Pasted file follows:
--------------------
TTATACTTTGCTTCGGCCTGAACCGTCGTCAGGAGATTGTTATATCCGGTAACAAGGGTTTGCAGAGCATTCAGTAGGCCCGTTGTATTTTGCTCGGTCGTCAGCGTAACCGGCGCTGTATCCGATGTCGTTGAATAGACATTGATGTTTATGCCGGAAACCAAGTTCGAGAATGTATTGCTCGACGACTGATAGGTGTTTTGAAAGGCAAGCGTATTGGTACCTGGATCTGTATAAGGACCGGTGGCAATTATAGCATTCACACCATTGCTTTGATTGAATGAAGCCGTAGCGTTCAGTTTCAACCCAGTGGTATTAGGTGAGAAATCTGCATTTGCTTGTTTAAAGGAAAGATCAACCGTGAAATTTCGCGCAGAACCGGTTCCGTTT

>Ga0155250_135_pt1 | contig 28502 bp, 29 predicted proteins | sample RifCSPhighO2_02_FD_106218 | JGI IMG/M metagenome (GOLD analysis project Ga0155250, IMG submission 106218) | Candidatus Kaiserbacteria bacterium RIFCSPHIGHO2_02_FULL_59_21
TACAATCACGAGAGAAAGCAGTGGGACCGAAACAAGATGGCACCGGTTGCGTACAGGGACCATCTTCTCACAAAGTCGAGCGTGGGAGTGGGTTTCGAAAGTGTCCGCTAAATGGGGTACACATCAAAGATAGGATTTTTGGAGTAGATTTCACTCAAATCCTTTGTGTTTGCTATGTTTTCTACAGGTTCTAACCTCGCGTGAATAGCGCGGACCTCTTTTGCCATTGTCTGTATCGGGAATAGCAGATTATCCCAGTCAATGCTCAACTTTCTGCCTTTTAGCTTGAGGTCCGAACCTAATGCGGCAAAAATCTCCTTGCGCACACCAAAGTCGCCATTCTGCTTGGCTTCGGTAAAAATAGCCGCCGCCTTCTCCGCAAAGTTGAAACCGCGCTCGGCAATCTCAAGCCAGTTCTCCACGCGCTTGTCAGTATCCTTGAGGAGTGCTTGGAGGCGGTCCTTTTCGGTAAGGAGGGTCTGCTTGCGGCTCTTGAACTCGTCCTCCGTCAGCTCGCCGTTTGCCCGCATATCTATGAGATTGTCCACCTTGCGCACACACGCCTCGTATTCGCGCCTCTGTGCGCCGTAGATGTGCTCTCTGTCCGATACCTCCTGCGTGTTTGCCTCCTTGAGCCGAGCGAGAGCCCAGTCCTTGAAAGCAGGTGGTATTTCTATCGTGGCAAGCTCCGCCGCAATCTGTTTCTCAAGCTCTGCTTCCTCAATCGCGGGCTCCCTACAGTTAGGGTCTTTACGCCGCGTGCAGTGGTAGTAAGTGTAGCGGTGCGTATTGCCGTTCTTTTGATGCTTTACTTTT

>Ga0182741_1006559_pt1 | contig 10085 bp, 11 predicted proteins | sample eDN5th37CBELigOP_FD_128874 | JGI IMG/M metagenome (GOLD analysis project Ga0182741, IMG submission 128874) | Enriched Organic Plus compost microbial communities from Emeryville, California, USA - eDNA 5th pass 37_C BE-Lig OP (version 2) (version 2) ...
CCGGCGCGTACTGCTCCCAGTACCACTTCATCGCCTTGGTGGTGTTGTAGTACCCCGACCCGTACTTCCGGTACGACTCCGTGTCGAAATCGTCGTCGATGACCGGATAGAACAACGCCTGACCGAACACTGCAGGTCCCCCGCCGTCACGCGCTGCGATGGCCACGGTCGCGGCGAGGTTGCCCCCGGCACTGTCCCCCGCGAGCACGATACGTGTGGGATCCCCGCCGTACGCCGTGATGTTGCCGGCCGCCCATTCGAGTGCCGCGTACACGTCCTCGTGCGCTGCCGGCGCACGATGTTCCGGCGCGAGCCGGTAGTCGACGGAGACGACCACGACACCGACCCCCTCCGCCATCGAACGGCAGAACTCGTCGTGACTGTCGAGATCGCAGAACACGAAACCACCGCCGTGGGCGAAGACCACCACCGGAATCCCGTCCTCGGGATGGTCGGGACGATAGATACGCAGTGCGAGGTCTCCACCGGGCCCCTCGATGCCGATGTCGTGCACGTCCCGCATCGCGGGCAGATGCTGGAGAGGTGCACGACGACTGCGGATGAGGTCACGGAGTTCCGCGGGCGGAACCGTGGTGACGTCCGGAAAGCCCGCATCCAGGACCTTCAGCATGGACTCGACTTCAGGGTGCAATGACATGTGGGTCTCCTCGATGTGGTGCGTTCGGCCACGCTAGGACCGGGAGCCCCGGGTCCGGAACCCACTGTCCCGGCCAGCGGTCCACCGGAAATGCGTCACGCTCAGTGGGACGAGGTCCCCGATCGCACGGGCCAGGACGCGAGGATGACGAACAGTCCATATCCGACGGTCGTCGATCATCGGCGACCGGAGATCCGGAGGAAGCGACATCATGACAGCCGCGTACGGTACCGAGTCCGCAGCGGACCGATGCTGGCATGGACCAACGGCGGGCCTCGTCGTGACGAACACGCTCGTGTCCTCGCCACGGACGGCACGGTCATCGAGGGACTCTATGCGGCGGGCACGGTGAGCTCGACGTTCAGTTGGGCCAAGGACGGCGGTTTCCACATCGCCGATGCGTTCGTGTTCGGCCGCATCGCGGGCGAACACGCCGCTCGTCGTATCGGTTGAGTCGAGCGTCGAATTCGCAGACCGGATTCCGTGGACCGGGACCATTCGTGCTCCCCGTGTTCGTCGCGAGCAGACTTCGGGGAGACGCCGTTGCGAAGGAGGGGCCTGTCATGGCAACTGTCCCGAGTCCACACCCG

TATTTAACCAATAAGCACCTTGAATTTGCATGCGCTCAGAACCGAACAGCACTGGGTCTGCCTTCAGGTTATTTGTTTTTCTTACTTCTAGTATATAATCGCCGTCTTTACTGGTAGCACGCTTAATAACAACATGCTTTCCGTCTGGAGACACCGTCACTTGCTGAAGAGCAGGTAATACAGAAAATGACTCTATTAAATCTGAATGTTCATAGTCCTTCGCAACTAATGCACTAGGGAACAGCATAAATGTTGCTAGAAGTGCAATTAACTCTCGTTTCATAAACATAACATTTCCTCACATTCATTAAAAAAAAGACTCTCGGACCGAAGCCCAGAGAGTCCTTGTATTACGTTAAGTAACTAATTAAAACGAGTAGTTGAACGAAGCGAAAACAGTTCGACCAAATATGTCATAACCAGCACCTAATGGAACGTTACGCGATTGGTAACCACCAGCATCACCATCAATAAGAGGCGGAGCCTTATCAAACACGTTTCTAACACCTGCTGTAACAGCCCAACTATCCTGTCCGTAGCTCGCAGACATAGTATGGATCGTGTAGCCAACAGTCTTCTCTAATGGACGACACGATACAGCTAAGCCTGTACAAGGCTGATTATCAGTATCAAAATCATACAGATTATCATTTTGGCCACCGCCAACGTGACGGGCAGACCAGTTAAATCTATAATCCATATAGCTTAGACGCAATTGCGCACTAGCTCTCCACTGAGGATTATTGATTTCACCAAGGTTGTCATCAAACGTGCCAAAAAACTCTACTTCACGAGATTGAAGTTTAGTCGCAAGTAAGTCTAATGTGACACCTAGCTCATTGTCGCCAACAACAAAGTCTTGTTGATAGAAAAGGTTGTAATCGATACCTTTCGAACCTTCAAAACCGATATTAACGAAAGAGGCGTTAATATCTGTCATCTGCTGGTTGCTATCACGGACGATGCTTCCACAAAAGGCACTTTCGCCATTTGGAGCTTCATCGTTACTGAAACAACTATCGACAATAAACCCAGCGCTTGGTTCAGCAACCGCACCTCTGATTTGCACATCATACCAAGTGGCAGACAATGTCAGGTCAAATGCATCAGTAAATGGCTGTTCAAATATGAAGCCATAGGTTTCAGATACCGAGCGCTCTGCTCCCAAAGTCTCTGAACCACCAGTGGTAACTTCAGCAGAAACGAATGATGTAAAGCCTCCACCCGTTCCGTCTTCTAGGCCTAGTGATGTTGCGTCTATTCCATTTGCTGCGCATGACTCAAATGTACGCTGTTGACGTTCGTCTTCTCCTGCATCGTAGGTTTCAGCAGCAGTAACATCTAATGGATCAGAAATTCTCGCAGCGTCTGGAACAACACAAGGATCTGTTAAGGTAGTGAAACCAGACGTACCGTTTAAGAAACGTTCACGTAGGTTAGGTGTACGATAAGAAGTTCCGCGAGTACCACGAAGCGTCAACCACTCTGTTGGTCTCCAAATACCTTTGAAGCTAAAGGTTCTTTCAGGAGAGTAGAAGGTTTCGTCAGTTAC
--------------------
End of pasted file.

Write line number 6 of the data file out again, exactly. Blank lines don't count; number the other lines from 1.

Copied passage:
TATTTAACCAATAAGCACCTTGAATTTGCATGCGCTCAGAACCGAACAGCACTGGGTCTGCCTTCAGGTTATTTGTTTTTCTTACTTCTAGTATATAATCGCCGTCTTTACTGGTAGCACGCTTAATAACAACATGCTTTCCGTCTGGAGACACCGTCACTTGCTGAAGAGCAGGTAATACAGAAAATGACTCTATTAAATCTGAATGTTCATAGTCCTTCGCAACTAATGCACTAGGGAACAGCATAAATGTTGCTAGAAGTGCAATTAACTCTCGTTTCATAAACATAACATTTCCTCACATTCATTAAAAAAAAGACTCTCGGACCGAAGCCCAGAGAGTCCTTGTATTACGTTAAGTAACTAATTAAAACGAGTAGTTGAACGAAGCGAAAACAGTTCGACCAAATATGTCATAACCAGCACCTAATGGAACGTTACGCGATTGGTAACCACCAGCATCACCATCAATAAGAGGCGGAGCCTTATCAAACACGTTTCTAACACCTGCTGTAACAGCCCAACTATCCTGTCCGTAGCTCGCAGACATAGTATGGATCGTGTAGCCAACAGTCTTCTCTAATGGACGACACGATACAGCTAAGCCTGTACAAGGCTGATTATCAGTATCAAAATCATACAGATTATCATTTTGGCCACCGCCAACGTGACGGGCAGACCAGTTAAATCTATAATCCATATAGCTTAGACGCAATTGCGCACTAGCTCTCCACTGAGGATTATTGATTTCACCAAGGTTGTCATCAAACGTGCCAAAAAACTCTACTTCACGAGATTGAAGTTTAGTCGCAAGTAAGTCTAATGTGACACCTAGCTCATTGTCGCCAACAACAAAGTCTTGTTGATAGAAAAGGTTGTAATCGATACCTTTCGAACCTTCAAAACCGATATTAACGAAAGAGGCGTTAATATCTGTCATCTGCTGGTTGCTATCACGGACGATGCTTCCACAAAAGGCACTTTCGCCATTTGGAGCTTCATCGTTACTGAAACAACTATCGACAATAAACCCAGCGCTTGGTTCAGCAACCGCACCTCTGATTTGCACATCATACCAAGTGGCAGACAATGTCAGGTCAAATGCATCAGTAAATGGCTGTTCAAATATGAAGCCATAGGTTTCAGATACCGAGCGCTCTGCTCCCAAAGTCTCTGAACCACCAGTGGTAACTTCAGCAGAAACGAATGATGTAAAGCCTCCACCCGTTCCGTCTTCTAGGCCTAGTGATGTTGCGTCTATTCCATTTGCTGCGCATGACTCAAATGTACGCTGTTGACGTTCGTCTTCTCCTGCATCGTAGGTTTCAGCAGCAGTAACATCTAATGGATCAGAAATTCTCGCAGCGTCTGGAACAACACAAGGATCTGTTAAGGTAGTGAAACCAGACGTACCGTTTAAGAAACGTTCACGTAGGTTAGGTGTACGATAAGAAGTTCCGCGAGTACCACGAAGCGTCAACCACTCTGTTGGTCTCCAAATACCTTTGAAGCTAAAGGTTCTTTCAGGAGAGTAGAAGGTTTCGTCAGTTAC